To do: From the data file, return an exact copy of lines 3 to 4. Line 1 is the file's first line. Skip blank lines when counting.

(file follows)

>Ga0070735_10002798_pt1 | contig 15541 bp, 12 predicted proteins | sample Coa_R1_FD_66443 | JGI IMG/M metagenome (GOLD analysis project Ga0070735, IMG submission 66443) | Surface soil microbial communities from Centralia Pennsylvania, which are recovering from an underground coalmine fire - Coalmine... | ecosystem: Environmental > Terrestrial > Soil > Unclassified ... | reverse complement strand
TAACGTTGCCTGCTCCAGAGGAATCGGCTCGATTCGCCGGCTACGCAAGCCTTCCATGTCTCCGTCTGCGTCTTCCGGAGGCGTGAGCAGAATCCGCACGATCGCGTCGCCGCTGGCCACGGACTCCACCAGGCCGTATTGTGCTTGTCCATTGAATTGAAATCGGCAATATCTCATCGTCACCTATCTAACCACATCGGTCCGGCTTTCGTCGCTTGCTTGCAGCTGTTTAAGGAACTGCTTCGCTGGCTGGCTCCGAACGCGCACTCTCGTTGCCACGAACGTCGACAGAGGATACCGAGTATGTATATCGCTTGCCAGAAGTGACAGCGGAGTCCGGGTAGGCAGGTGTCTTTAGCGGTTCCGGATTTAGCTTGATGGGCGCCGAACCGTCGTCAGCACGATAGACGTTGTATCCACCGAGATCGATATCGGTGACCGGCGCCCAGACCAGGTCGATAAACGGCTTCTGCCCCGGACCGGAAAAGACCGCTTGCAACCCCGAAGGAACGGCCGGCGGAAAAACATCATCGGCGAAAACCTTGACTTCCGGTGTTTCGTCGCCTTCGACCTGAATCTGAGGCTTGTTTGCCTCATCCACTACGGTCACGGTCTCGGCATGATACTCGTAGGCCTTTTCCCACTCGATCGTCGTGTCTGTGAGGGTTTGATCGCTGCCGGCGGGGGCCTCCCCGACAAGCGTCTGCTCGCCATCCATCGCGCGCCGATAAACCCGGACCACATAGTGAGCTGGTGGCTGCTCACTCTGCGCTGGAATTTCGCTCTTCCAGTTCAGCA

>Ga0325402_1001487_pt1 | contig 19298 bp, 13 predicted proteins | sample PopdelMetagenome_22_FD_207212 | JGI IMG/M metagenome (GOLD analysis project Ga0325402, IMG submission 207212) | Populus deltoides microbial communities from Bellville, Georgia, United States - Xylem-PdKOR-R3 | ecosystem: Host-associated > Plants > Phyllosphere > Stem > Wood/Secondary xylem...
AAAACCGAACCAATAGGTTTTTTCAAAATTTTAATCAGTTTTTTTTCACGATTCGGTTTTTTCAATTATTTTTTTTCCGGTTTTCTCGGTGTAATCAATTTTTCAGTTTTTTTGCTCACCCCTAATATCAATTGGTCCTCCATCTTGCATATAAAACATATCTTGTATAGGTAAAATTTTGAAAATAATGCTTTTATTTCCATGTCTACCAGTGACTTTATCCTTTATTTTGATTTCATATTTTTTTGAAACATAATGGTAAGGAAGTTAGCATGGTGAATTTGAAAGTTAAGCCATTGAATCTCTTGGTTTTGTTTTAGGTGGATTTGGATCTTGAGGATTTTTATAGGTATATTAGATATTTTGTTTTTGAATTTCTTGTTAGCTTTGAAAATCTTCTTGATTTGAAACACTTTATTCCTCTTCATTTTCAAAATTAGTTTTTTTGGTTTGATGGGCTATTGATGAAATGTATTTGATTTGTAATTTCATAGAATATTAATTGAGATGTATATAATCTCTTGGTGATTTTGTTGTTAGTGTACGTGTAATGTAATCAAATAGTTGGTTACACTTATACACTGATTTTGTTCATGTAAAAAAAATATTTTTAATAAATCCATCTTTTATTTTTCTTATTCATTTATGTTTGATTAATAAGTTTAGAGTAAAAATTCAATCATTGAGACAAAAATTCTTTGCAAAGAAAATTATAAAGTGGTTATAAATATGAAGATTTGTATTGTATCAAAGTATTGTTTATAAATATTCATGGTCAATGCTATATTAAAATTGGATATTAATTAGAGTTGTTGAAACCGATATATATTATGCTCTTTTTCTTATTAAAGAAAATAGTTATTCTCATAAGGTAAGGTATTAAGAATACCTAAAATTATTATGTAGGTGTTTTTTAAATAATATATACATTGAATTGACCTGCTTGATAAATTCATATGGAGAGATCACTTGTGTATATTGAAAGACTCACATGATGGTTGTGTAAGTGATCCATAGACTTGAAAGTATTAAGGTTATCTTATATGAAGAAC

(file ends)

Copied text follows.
>Ga0325402_1001487_pt1 | contig 19298 bp, 13 predicted proteins | sample PopdelMetagenome_22_FD_207212 | JGI IMG/M metagenome (GOLD analysis project Ga0325402, IMG submission 207212) | Populus deltoides microbial communities from Bellville, Georgia, United States - Xylem-PdKOR-R3 | ecosystem: Host-associated > Plants > Phyllosphere > Stem > Wood/Secondary xylem...
AAAACCGAACCAATAGGTTTTTTCAAAATTTTAATCAGTTTTTTTTCACGATTCGGTTTTTTCAATTATTTTTTTTCCGGTTTTCTCGGTGTAATCAATTTTTCAGTTTTTTTGCTCACCCCTAATATCAATTGGTCCTCCATCTTGCATATAAAACATATCTTGTATAGGTAAAATTTTGAAAATAATGCTTTTATTTCCATGTCTACCAGTGACTTTATCCTTTATTTTGATTTCATATTTTTTTGAAACATAATGGTAAGGAAGTTAGCATGGTGAATTTGAAAGTTAAGCCATTGAATCTCTTGGTTTTGTTTTAGGTGGATTTGGATCTTGAGGATTTTTATAGGTATATTAGATATTTTGTTTTTGAATTTCTTGTTAGCTTTGAAAATCTTCTTGATTTGAAACACTTTATTCCTCTTCATTTTCAAAATTAGTTTTTTTGGTTTGATGGGCTATTGATGAAATGTATTTGATTTGTAATTTCATAGAATATTAATTGAGATGTATATAATCTCTTGGTGATTTTGTTGTTAGTGTACGTGTAATGTAATCAAATAGTTGGTTACACTTATACACTGATTTTGTTCATGTAAAAAAAATATTTTTAATAAATCCATCTTTTATTTTTCTTATTCATTTATGTTTGATTAATAAGTTTAGAGTAAAAATTCAATCATTGAGACAAAAATTCTTTGCAAAGAAAATTATAAAGTGGTTATAAATATGAAGATTTGTATTGTATCAAAGTATTGTTTATAAATATTCATGGTCAATGCTATATTAAAATTGGATATTAATTAGAGTTGTTGAAACCGATATATATTATGCTCTTTTTCTTATTAAAGAAAATAGTTATTCTCATAAGGTAAGGTATTAAGAATACCTAAAATTATTATGTAGGTGTTTTTTAAATAATATATACATTGAATTGACCTGCTTGATAAATTCATATGGAGAGATCACTTGTGTATATTGAAAGACTCACATGATGGTTGTGTAAGTGATCCATAGACTTGAAAGTATTAAGGTTATCTTATATGAAGAAC